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alized. How often I told you the future was not ours, but returned again to our dreams of future fame. Oh, what is fame when life is fleeting away,—what is wisdom? The child who dies knows more of hidden mysteries than the gray-bearded philosopher. Cunnington, I shall soon be no more. Let me hope my image will not be effaced from your heart. Let it not speak to your memory when you are treading gay lighted halls—not in the pomp of riches—not in the haunts of the gay ; but let my memory cheer you in moments of vexation ; let me come to you in those dreams when the sombre rather than the gay tints of life are hovering round your senses. Above all, Cunnington, be not ambitious. Soberly, gradually, conscientiously earn thou the bright laurels of fame; but should its too partial wreath never press thy brow, on, on, still in one

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undeviating path—there is but one road to proper fame—the road of honour. Oh, often in the graver haunts of men think of your early friend, distrust the flattery of the mercenary herd, who follow great men to glory in their greatness, and to laugh at their fall.”

The words Cunnington wished to utter died upon his lips, his scalding tears fell upon the hand which gradually relinquished its grasp, and a sudden convulsive movement betokened that life was extinct.

At this solemn moment a slave noiselessly glided into the chamber of death, he whispered a few words to the baron, who left the apartment without uttering a syllable; a few more moments and he was on horseback and rapidly cantering away.

Anna and Cunnington were alone. Perhaps the latter felt the acutest grief ; for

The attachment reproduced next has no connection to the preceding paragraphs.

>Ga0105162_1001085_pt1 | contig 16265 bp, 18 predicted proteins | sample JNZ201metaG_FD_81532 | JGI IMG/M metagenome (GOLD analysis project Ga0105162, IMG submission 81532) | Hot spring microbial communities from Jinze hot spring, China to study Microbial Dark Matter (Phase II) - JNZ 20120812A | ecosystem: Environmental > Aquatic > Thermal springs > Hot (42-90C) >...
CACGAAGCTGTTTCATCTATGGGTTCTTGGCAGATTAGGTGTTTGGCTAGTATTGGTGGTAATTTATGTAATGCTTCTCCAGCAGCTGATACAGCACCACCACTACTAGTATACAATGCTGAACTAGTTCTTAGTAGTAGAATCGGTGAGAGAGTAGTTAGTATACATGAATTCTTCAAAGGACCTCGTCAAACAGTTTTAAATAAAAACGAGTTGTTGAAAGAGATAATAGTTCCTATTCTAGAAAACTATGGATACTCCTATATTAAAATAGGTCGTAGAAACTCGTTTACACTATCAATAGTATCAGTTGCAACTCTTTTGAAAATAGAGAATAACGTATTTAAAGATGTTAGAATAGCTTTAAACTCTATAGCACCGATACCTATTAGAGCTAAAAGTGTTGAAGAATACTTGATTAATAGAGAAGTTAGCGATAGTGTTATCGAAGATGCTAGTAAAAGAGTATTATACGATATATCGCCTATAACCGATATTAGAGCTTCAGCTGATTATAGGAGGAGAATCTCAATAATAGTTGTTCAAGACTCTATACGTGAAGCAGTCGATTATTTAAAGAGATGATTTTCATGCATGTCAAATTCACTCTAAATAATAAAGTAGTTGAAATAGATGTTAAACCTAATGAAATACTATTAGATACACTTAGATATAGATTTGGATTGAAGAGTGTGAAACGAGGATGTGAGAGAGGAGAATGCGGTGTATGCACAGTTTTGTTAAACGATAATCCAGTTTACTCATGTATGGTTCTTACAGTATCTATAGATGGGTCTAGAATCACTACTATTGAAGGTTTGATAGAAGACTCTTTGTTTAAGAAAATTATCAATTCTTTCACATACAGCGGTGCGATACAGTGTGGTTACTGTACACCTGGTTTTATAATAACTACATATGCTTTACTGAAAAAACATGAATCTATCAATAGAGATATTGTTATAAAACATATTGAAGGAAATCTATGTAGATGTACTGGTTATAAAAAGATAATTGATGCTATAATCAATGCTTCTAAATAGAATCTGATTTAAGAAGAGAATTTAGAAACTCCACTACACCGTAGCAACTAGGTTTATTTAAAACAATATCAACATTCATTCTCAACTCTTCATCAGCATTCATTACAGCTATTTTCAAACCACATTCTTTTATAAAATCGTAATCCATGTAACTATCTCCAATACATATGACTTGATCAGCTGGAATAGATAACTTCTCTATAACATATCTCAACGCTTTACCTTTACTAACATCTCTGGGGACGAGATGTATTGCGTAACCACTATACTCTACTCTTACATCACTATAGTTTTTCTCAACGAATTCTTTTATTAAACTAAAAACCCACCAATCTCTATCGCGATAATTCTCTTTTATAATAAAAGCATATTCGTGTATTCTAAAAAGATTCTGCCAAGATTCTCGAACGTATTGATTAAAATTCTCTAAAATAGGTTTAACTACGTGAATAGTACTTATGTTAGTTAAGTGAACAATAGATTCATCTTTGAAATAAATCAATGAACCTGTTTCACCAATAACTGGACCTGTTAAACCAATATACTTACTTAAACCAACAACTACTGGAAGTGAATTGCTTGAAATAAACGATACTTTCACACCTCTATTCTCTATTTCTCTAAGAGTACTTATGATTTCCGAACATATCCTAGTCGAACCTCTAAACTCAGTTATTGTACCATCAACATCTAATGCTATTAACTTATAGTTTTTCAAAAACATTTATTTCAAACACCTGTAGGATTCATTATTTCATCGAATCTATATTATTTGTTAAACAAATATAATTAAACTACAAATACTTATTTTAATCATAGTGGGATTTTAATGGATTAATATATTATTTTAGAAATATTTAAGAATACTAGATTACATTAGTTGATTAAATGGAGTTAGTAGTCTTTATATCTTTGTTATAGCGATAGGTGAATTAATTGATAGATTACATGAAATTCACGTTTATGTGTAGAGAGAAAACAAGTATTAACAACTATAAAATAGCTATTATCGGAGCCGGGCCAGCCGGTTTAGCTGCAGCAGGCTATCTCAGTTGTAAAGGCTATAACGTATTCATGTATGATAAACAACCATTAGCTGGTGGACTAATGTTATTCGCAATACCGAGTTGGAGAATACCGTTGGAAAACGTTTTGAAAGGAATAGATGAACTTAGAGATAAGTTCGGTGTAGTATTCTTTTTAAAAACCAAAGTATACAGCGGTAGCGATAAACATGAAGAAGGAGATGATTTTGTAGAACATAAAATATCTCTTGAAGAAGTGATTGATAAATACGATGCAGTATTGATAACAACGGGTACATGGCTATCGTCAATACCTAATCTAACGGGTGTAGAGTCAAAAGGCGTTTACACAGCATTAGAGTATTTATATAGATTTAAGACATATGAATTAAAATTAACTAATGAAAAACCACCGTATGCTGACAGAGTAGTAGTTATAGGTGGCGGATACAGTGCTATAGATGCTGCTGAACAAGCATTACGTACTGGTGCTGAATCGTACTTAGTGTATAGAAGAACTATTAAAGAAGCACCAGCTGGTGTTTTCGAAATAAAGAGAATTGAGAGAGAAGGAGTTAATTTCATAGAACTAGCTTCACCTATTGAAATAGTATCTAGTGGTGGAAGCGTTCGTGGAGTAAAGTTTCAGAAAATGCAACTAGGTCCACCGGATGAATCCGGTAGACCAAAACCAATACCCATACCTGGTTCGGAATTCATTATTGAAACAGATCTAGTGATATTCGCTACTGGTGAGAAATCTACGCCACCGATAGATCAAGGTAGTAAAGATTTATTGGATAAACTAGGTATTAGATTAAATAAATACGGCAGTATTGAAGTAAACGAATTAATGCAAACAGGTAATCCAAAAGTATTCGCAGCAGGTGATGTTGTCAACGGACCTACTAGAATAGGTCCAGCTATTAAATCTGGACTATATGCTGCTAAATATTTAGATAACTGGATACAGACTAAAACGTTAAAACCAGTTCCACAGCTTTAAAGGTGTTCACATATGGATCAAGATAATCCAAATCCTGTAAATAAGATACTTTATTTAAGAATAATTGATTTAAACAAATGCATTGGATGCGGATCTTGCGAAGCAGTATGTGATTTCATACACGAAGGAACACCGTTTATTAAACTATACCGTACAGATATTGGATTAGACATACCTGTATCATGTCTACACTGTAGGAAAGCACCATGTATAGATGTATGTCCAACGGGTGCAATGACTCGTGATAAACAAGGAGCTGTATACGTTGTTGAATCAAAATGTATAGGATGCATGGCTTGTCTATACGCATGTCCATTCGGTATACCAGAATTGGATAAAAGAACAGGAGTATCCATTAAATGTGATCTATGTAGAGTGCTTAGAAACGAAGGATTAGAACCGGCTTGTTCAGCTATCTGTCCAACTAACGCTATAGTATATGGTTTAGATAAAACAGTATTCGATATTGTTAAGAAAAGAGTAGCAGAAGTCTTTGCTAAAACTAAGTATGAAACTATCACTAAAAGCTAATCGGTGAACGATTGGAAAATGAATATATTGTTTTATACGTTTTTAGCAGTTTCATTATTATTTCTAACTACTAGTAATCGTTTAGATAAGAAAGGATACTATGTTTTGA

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he had known Alphonzo more intimately, had felt the restraining power of his virtues, but death was equally present to both the mourners, and the sigh of the one met with a response in the bosom of the other.

“ Arise, Lady di Lucia,” said Cunnington (for by that name was the heiress called); “ arise, this is a scene from which women are excluded.”

"I have often watched beside the dead,” said Anna, mournfully ; “ this has, indeed, been an angel's death-bed. It is you, rather, who ought to be away. Go, leave us, Mr. Cunnington ; go to your own happy land; go to those who have claims to your affection. Leave this strange island.”

“Speak not so,” said Cunnington ; “ let me prevail on you to take possession of your property in England ; tell me not

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to leave you, I cannot obey you yet. I must win your ...."

“My friendship, my deep, deep esteem. Oh, Mr. Cunnington, you were my brother's friend, you received his last sigh, and I will never, never forget you.”

A host of recollections crowded to Cunnington's brain ; thus it was that Alice Lemington had offered him her friendship. A pang shot across his heart, he dared not speak of love in that chamber of death.

They gazed on each other; their lips tremulous with many conflicting feelingstheir hearts palpitating,—their eyes reflecting the language of their hearts; that language on both sides clad in despair, though the cause of each other's sorrow was not unknown ; but, at length, Anna tore herself away, and Cunnington was left alone.

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Oh! how he longed to feel again as he was once, free-hearted and light; for Alice Lemington he had felt youthful love, but towards Anna it was a passion which had twined itself into his existence; but an indescribable fear prevented his speaking as he would to her—to love her in despairto bask in the sunshine of her gaze,—to hear her voice, that was, at least, some comfort ; he hardly dared to hope for more.

Alone with the dead—Cunnington felt the nothingness of life,—the transient existence of all earthly expectations. How altered were now the features which had been so admired for manly beauty ; how hollow now the praise seemed which once hovered round the wealthy heir's path. He had fluttered for a time in the world's gay vortex like a butterfly, whose aerial existence was to terminate on the nearest approach of changing weather ; but amidst

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